The bronze likeness of former Kings broadcaster Bob Miller, frozen amid waves outside Crypto.com Arena, was dressed for a celebration on Friday, with dozens of black, white and silver balloons floating overhead. above and behind him as he stared, unblinking, down a stretch of Olympic Boulevard that had been taken over by a street festival.
Give Los Angeles a reason to party and you won’t have to ask someone twice to throw one. In this case, it was the return of the NHL playoffs.
“There’s definitely some pent-up excitement,” said Arthur Whang, 48, a Woodland Hills employment lawyer and longtime Kings season ticket holder. “There’s nothing worse than dull games in the second half of the regular season.
“Hockey has been tough the past few years.
How rough? Until Friday, the Kings hadn’t played a home playoff game in more than four years. they haven’t won one here in eight years. The last home win was so long ago, in fact, the arena was still called the Staples Center back then and Miller was a flesh-and-blood announcer, not a statue.
So call it the curse of Bob Miller because the Kings haven’t tasted victory in a home playoff game since the Hall of Famer was cast in bronze. And though the real Miller returned for an appearance on the team’s pre-game TV show on Friday, briefly sharing Star Plaza with his heavy metal lookalike, the Hexagon continued with the Edmonton Oilers riding a hat trick from Evander Kane and two performance goals from Zach Hyman and Ryan Nugent-Hopkins to an 8-2 victory.
“I can sum it all up for this. We were no good,” Kings coach Todd McLellan said in a one-question-and-31-second postgame press conference. “We are really disappointed. We got trapped playing their game. You can ask me questions about individuals, I’ll give you the same answer for each one. They weren’t good. And we have to regroup.
The result extended the Kings’ home playoff losing streak to six games, while the margin of loss matched the most one-sided loss in 32 years. The other six-goal loss came Wednesday in Edmonton.
Still, despite losing twice in routs in 72 hours, the Kings only lost a 2-1 lead in the best-of-seven series, which continues Sunday in Los Angeles.
“It’s a big slap in the face,” said forward Phillip Danault. “But luckily it’s only 2-1, so we have to regroup and strengthen the team.”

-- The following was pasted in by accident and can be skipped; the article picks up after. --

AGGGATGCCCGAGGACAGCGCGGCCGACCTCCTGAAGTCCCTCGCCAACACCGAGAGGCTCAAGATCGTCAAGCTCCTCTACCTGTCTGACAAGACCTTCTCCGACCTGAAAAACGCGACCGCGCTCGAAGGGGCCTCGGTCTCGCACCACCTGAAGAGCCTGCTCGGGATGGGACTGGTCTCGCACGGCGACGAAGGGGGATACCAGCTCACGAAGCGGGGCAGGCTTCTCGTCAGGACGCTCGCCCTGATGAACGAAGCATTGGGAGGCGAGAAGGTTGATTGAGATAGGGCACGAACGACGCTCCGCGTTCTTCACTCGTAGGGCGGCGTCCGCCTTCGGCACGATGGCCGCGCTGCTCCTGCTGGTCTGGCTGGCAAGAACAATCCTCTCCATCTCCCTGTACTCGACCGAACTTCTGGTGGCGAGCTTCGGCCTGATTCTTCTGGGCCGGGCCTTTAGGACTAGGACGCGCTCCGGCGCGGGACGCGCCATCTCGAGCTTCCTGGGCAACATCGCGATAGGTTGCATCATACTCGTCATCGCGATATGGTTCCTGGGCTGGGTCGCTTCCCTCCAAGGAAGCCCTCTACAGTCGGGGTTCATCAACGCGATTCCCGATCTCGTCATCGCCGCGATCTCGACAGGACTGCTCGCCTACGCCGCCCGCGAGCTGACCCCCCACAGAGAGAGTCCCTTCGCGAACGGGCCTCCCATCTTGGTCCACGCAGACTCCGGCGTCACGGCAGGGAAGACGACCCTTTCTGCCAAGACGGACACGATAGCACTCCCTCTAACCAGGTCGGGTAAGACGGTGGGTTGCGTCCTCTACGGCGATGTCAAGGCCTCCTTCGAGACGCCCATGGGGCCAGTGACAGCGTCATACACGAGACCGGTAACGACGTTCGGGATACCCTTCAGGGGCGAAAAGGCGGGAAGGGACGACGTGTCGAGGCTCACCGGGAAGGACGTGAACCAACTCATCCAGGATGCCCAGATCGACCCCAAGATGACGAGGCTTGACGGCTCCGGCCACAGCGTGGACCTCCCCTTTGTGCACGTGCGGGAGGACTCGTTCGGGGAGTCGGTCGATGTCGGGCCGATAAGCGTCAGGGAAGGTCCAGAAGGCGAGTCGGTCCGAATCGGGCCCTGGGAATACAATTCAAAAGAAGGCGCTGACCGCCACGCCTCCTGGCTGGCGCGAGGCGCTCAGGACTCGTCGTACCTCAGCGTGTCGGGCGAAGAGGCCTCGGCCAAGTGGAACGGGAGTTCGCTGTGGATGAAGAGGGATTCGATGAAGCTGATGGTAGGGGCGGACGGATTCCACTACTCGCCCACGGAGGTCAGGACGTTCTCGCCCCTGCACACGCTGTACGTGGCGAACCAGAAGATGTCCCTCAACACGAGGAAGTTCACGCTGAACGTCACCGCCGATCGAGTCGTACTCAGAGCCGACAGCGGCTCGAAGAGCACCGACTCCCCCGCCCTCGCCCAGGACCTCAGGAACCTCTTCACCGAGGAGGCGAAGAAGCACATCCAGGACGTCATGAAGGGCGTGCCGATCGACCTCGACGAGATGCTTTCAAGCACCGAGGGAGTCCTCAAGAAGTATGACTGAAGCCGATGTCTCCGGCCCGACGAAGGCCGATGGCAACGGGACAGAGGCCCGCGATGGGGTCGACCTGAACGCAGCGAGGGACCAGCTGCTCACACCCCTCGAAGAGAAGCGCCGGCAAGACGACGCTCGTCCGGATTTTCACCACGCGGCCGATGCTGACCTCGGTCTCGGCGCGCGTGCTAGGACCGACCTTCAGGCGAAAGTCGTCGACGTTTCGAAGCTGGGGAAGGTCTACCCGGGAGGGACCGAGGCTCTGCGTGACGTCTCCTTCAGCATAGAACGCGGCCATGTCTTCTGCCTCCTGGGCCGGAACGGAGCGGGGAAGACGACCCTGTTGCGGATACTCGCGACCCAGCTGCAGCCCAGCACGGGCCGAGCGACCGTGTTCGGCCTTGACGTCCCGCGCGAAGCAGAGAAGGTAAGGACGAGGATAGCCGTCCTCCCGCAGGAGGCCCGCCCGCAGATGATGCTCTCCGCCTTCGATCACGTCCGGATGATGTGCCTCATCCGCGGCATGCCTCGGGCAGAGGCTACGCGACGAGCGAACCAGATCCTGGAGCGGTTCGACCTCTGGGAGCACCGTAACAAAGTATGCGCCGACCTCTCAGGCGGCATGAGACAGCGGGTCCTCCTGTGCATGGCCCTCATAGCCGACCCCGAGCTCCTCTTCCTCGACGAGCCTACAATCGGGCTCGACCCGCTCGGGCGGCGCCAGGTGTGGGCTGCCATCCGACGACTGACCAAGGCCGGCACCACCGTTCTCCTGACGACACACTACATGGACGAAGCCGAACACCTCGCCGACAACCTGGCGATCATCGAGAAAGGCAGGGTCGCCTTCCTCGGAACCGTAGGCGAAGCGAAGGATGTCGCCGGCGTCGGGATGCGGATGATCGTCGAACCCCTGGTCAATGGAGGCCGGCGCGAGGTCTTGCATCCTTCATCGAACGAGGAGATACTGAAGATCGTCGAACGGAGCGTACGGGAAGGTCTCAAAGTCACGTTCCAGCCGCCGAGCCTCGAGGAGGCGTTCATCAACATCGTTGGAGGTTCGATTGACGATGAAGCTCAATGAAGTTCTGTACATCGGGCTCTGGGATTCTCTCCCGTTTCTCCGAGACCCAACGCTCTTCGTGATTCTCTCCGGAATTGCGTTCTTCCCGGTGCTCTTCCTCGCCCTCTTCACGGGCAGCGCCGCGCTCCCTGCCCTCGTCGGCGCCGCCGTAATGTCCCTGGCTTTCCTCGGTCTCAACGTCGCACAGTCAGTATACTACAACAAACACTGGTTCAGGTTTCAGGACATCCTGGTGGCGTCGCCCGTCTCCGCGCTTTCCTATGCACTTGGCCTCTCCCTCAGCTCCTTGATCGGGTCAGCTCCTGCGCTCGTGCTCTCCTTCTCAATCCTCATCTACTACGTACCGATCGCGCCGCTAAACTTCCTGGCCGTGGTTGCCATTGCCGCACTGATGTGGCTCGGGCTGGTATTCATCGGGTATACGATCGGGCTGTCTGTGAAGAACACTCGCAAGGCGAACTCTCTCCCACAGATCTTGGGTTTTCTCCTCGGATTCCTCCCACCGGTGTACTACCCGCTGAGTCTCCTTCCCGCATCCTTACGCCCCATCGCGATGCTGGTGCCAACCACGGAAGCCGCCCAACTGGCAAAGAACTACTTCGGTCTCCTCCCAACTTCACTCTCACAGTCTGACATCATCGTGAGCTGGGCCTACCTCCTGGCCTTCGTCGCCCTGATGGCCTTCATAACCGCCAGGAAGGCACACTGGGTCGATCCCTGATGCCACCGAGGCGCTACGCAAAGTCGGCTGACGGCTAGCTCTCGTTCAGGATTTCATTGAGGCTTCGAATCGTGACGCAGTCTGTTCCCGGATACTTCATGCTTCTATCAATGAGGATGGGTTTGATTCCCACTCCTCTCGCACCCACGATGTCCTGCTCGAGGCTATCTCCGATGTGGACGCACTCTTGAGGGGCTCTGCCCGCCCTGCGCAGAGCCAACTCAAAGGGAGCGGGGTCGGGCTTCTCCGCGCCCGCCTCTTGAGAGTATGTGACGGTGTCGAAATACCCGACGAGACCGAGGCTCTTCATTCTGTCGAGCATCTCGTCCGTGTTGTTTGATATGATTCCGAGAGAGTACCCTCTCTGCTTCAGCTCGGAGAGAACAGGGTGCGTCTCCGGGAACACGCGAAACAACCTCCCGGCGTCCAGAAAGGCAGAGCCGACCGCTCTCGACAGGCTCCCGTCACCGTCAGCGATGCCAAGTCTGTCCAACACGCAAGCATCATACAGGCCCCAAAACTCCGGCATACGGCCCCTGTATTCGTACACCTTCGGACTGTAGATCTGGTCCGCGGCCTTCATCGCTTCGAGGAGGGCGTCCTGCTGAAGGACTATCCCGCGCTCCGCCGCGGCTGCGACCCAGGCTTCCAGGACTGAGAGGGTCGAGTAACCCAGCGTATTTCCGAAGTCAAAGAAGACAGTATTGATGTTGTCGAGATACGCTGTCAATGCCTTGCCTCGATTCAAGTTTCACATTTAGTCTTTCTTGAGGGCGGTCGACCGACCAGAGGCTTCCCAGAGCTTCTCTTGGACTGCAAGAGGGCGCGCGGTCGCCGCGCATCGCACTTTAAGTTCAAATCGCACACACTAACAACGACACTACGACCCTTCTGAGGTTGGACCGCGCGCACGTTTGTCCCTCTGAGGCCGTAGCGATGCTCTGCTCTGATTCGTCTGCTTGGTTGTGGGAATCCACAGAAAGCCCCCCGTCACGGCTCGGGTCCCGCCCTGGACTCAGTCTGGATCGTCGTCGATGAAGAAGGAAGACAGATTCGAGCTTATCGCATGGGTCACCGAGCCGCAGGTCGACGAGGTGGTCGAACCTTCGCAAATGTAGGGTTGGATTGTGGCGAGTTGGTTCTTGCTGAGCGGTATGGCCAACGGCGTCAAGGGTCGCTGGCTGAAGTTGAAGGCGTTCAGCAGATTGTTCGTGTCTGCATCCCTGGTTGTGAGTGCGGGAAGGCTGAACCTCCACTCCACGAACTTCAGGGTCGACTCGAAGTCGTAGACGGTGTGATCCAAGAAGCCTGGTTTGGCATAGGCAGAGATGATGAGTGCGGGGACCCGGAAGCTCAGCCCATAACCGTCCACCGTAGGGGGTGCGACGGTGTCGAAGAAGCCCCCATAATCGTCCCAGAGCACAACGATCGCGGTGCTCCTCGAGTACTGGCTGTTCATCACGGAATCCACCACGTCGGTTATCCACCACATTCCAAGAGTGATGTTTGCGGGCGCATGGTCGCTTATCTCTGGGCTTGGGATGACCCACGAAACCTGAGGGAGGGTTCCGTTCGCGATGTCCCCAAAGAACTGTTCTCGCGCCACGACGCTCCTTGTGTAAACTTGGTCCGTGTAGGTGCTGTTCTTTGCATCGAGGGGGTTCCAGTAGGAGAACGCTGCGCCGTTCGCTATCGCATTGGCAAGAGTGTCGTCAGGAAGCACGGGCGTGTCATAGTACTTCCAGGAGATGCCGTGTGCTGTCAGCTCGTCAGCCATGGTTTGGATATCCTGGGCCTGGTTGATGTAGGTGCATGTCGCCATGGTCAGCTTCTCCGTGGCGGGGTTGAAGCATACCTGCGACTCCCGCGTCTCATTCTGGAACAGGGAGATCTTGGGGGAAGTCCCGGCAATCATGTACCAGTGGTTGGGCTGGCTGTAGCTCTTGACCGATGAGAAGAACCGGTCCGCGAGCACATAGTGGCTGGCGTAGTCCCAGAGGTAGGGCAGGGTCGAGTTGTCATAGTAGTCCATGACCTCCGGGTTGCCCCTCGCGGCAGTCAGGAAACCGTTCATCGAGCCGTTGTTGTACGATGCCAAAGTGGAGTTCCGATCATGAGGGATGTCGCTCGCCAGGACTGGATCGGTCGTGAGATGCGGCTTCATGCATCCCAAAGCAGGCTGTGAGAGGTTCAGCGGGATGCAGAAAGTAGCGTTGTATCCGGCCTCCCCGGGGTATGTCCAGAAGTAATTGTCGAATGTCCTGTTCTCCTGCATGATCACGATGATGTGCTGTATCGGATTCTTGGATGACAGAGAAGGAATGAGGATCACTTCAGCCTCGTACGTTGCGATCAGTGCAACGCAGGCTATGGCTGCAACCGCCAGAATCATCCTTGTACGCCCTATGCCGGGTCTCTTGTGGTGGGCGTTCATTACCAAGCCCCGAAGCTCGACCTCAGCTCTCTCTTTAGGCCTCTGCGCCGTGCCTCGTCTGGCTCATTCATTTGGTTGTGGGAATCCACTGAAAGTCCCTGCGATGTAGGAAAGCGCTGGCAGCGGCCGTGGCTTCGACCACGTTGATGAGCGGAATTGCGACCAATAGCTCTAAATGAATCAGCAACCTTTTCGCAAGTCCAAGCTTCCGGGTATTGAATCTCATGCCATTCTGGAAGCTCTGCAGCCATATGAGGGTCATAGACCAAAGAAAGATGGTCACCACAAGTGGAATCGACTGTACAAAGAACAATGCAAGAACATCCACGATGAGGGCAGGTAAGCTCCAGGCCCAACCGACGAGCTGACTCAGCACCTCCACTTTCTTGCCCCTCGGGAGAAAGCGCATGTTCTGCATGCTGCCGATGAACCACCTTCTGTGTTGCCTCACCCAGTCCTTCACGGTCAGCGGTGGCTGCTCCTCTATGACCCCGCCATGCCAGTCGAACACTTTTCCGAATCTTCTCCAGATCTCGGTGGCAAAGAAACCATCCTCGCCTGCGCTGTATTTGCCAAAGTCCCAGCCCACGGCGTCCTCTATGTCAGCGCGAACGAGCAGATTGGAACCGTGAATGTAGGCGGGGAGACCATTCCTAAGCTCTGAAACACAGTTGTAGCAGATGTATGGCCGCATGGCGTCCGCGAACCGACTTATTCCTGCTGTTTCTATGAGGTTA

The mood was good outside the arena three hours before the opening puck drop, with a sun-splashed crowd dressed in purple Kings jerseys and blue and orange Edmonton Oilers jerseys gathering outside a stage for listening to live music. Nearby, children crowded into a small street hockey rink.
But after the puck dropped, the celebration ended early for most sold-out spectators, with Leon Draisaitl and Hyman giving the Oilers a 2-0 lead before many fans had found their seats. After Hyman’s goal — Edmonton’s fifth power-play score of the series — the building fell silent.
When Kane and Hyman doubled the lead with goals 75 seconds apart early in the second period, the silence turned to rumblings of disapproval. McLellan responded by retiring goaltender Jonathan Quick, who had allowed 13 goals in less than eight periods, but that made little difference, with Kane accommodating substitute Cal Petersen with a goal two minutes later.
The Kings eventually fought back with second-period goals from Anze Kopitar and Danault, with Danault coming on the power play. This was significant as it was the team’s first score with the man advantage in 11 occasions in the series.
But Edmonton pulled both back in the third period with goals 81 seconds apart from Nugent-Hopkins, after which the stairs filled up as fans headed for the exits. Kane then closed the rout with his third goal of the game in the final minute.
Cody Ceci had three assists and Connor McDavid two for the Oilers, who outscored the Kings 17-6 in the series.
“We didn’t play well enough tonight. We didn’t play the last game well enough,” said defenders Alex Edler. “We will do everything we can to equalize in the next game. We just have to look forward to the next game.
While the Kings’ absence from the playoffs, their longest in a dozen years, seemed long, for Whang, a fan since the 1990s and a subscriber since 2013, it ended sooner than expected. He thought it would take a few more seasons to rebuild the team, making this playoff run a pleasant surprise – although after Friday’s result he doesn’t expect it to last.
“I’m worried about this streak, but it’s all in the sauce,” said Whang, who wore a silver Quick jersey while his wife Lindsey wore a black No. 11 Kopitar jersey. “No expectations except to compete and learn. Of course, you hope they can shoot a 2012 again.”
It was the season the Kings finished third in the Pacific Division and then blazed into the playoffs, winning their first Stanley Cup on home soil. They repeated in 2014, lifting the Cup again in Los Angeles.
Three years later, Miller retired and the Kings, like the bronze broadcaster in front of their building, have remained in place ever since.